Hip hop is one U.S. commodity that has made it past the trade embargo to Cuba.
Cuba has developed a homegrown rap movement, inspired by the sounds and fashions of U.S. hip hop. But what makes Cuban rappers different is that rather than celebrating bling, girls and guns, their lyrics address social issues in a country where free speech is tightly controlled.
Cuban rap began to surface in the 1990s, a grassroots affair, with songs recorded in rappers' bedrooms and distributed on cassette tapes.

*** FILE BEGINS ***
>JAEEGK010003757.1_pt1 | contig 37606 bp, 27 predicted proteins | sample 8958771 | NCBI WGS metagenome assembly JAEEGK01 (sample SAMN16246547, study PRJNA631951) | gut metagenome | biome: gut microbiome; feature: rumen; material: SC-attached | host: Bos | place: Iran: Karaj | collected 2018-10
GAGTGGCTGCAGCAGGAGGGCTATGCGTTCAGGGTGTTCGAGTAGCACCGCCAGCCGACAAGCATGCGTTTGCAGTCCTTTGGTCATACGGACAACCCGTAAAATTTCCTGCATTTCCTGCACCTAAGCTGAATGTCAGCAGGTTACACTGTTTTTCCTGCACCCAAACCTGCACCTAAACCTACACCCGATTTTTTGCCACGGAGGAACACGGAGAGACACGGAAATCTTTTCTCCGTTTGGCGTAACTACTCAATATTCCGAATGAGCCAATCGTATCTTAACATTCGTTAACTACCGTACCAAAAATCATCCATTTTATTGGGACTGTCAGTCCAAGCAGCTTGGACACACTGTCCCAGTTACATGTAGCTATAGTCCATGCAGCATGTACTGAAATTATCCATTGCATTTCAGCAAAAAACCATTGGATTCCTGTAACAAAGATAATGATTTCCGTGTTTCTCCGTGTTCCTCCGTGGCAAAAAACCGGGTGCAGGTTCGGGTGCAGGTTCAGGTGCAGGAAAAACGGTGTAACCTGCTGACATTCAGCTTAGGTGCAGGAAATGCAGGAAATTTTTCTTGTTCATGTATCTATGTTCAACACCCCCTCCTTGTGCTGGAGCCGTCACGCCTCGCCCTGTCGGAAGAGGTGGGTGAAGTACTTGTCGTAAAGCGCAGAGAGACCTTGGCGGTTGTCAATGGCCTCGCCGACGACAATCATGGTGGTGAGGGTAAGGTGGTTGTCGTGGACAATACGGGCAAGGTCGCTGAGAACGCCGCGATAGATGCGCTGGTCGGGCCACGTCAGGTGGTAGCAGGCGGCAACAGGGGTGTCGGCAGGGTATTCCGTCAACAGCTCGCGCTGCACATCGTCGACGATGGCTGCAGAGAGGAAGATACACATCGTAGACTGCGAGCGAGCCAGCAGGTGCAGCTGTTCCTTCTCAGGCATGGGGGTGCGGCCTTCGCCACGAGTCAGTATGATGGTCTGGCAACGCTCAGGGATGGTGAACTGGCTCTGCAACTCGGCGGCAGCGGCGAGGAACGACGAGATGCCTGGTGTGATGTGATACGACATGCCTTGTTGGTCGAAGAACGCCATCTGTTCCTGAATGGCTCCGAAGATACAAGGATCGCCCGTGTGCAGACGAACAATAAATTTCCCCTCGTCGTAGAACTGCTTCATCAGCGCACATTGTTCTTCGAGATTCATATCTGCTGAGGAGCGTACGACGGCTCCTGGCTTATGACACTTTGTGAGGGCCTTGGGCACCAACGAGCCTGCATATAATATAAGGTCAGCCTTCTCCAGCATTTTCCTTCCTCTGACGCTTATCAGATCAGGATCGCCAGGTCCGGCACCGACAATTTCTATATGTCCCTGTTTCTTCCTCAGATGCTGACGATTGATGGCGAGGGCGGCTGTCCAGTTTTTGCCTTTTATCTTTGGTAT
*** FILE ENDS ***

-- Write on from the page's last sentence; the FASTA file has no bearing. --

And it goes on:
The island's fledgling hip hop scene was given a boost in 1999, when it was endorsed by the government as "an authentic expression of Cuban Culture."
In the following years the government set up the Cuban Rap Agency (CRA) to promote the scene, as well as a record label, "Asere Productions," and a rap magazine called "Movimiento." Read full article »